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close this bookThe Biogas/Biofertilizer Business Handbook (Peace Corps, 1982, 186 p.)
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View the documentNew ideas
View the documentComposting
View the documentBioinsecticides
View the documentFerrocement
View the documentFacts & Figures
View the documentSources & Resources
View the documentFeasibility Studies
View the documentProblem solving
View the documentVocabulary

Sources & Resources

A Bibliography

1) Practical Building of Methane Power Plants for Rural Energy Independence by L. John Fry, 1974. Costs US$ 14.25 shipping included, from META Publications, P.O. Box 128, Marblemount, Washington 98267, U.S.A. This book was my primary source for biogas theory and design concepts. Mr. Fry has been working with biogas systems since 1958.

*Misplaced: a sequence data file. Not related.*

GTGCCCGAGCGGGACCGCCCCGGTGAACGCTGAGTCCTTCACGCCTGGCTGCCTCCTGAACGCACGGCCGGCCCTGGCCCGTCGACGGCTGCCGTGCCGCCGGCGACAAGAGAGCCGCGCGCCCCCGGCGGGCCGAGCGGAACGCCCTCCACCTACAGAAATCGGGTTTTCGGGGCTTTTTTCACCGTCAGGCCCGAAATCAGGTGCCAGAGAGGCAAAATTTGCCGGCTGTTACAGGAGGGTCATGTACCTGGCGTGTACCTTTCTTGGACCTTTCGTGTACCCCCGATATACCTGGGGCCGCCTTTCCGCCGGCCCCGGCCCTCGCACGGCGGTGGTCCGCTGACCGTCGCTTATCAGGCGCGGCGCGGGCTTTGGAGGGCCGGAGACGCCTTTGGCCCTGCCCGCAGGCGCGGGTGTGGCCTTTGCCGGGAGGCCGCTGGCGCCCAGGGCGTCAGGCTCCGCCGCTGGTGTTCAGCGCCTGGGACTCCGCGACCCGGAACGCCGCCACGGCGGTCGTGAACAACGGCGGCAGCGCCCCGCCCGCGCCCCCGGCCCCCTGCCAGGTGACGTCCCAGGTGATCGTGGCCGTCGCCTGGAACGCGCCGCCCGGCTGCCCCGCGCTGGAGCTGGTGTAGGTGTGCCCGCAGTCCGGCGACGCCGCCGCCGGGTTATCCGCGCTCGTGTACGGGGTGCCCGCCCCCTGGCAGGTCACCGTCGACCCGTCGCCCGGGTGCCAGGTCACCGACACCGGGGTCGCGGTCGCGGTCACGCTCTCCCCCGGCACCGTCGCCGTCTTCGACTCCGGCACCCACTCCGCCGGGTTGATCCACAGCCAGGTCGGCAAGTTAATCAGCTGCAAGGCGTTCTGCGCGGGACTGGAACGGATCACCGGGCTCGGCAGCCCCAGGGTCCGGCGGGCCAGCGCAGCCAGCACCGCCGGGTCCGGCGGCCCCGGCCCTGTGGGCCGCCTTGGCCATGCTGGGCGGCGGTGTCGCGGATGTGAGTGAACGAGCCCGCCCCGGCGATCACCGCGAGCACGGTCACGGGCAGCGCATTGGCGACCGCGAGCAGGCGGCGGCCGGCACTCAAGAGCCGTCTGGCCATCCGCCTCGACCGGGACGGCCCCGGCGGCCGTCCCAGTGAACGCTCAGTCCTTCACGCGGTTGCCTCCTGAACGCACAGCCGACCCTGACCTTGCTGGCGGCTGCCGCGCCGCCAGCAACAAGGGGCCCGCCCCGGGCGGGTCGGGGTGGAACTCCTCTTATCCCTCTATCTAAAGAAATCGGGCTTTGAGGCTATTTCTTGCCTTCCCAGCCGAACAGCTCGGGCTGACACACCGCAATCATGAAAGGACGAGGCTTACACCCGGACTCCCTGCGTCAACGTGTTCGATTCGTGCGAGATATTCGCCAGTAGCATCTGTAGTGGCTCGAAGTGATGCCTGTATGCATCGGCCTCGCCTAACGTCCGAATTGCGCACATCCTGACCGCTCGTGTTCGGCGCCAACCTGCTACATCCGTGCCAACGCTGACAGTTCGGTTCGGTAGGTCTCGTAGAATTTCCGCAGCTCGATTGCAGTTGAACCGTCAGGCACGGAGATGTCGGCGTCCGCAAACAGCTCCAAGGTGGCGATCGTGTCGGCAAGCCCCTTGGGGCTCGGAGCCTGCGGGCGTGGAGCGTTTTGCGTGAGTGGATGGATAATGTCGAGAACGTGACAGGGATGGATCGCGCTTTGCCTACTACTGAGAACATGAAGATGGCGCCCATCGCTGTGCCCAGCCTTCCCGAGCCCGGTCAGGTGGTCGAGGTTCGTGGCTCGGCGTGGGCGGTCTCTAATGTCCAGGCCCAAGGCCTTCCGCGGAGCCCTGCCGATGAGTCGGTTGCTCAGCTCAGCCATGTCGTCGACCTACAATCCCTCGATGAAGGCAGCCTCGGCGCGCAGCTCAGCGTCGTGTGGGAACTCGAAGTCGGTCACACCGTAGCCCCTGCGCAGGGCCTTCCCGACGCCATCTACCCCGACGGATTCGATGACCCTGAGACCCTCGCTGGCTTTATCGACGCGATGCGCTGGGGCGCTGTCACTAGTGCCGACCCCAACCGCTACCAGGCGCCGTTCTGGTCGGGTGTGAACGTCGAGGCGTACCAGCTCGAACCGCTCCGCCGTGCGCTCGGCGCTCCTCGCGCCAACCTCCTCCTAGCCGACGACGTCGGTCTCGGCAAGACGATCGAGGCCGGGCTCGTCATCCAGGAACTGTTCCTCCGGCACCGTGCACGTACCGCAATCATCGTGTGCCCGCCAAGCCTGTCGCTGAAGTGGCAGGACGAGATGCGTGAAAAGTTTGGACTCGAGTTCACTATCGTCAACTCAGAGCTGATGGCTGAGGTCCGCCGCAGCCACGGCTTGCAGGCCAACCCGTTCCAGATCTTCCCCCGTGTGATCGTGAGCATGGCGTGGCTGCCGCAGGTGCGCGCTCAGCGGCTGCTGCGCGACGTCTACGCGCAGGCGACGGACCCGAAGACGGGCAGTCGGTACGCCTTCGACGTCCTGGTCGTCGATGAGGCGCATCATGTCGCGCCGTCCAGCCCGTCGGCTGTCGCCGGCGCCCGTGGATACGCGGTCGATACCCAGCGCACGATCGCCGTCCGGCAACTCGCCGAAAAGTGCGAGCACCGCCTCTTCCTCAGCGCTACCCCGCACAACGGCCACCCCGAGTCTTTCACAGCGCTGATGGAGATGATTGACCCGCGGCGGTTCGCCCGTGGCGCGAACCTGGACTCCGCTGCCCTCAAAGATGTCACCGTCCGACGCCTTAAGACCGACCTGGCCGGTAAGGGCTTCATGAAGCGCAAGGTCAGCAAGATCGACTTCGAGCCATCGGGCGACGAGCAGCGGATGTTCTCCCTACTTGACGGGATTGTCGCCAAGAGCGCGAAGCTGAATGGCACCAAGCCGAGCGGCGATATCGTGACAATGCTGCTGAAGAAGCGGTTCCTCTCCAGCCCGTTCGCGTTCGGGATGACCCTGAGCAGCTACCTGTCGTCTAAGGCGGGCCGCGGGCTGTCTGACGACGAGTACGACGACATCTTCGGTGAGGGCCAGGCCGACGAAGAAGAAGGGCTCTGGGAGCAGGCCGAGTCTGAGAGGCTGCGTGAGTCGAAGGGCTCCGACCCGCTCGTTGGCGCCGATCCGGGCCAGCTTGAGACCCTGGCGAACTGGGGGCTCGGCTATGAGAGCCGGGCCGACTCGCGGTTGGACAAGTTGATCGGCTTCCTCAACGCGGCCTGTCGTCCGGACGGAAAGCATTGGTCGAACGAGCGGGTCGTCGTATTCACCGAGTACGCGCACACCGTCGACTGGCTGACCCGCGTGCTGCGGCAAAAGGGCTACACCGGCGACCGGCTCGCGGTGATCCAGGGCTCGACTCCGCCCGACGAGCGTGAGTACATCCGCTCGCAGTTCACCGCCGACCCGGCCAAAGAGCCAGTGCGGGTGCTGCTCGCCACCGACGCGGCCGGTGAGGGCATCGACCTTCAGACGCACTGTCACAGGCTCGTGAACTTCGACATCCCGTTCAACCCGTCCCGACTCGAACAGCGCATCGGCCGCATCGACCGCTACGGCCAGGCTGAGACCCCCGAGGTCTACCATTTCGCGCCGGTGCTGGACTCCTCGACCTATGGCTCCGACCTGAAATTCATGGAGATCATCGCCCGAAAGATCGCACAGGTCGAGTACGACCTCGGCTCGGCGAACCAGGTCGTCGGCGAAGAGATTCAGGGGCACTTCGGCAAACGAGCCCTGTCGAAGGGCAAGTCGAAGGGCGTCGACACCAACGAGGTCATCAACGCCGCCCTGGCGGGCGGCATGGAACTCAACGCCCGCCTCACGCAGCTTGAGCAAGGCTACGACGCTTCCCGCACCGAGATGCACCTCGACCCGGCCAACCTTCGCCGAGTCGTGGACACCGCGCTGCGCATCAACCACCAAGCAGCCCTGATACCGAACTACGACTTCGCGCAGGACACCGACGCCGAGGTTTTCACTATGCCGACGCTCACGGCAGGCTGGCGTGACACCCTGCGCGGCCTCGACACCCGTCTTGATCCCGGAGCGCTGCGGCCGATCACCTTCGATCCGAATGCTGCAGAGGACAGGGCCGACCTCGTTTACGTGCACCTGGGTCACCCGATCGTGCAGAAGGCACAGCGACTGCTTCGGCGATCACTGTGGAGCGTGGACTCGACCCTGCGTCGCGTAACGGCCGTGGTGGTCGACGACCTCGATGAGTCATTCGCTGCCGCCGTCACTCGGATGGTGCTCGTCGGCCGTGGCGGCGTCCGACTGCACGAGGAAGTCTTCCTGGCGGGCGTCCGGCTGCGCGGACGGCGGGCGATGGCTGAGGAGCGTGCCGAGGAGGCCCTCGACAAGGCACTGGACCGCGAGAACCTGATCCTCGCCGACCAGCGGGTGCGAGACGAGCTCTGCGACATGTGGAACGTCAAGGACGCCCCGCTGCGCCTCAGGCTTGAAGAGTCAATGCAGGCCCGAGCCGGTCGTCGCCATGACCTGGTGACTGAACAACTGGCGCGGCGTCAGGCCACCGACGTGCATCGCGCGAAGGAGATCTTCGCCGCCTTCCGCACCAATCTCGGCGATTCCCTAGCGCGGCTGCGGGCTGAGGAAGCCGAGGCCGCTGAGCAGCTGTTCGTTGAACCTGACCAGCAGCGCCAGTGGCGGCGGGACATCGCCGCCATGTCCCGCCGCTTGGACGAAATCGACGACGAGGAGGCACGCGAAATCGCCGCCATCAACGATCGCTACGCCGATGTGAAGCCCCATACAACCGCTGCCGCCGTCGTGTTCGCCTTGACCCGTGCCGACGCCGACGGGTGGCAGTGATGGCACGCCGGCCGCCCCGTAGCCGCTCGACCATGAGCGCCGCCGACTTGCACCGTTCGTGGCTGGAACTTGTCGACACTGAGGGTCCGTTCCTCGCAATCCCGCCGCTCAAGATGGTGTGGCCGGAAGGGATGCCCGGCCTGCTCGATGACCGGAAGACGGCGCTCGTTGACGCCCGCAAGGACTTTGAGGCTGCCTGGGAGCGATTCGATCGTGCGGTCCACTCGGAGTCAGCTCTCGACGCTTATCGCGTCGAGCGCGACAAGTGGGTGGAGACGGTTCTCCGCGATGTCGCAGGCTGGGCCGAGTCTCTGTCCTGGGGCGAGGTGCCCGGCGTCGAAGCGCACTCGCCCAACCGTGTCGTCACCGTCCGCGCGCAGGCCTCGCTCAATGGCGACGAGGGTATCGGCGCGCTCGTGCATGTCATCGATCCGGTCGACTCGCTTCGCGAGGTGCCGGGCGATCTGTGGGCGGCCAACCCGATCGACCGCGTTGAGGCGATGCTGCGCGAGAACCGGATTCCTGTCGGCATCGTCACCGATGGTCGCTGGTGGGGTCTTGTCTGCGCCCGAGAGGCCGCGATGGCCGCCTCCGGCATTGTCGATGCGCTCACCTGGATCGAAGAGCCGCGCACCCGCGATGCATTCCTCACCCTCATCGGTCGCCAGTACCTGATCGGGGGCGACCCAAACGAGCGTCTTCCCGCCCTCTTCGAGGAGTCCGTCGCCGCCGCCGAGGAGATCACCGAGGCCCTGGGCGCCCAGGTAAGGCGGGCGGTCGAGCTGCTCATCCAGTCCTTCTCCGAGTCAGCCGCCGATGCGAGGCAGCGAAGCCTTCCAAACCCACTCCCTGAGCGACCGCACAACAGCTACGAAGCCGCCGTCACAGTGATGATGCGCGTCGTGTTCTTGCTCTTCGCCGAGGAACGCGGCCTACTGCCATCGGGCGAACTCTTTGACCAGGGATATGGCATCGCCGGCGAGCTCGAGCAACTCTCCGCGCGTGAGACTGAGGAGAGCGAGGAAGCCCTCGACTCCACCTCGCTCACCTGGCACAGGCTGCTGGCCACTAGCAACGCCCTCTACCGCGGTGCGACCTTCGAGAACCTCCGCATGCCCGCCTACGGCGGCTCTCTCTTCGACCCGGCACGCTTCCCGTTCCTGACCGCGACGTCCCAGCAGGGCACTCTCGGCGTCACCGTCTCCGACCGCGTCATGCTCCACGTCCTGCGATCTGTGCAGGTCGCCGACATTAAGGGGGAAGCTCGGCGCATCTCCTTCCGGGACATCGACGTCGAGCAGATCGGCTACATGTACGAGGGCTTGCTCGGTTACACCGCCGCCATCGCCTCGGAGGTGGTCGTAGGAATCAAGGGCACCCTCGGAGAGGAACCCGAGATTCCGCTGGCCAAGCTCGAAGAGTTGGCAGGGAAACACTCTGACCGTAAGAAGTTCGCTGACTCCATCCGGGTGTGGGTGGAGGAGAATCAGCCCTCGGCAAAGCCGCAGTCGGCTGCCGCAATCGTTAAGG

2) Methane Digesters for Fuel Gas and Fertilizer by Richard Merrill and John Fry, 1973. This book was available from Volunteers in Technical Assistance (VITA).

3) Biogas and Waste Recycling--The Philippine Experience by Felix D. Maramba, Sr., 1978. This book is available from Maya Farms Division, Liberty Flour Mills, Inc., Pasay Road, Makati, Philippines * telephone 86-50-11 * P.O. Box 459 MCC, Philippines, Cable: LIBFLOUR MANILA, Telex: 7-22490-EEC-PH. The book costs approximately US$ 4.00. It is an excellent book, especially for businesses which are thinking about starting a large scale biogas system. The book describes what Maya Farms learned in their profitable ten year, one million peso investment in biogas technology. The addresses given here can also be used to write to the Maya Farms Bio-Energy Division.

4) The Compleat Biogas Handbook for Farm and Home by D. House, 1978. This book costs US$ 9.25 shipping included, from META Publications. It is interesting reading for people who want a lot of technical information.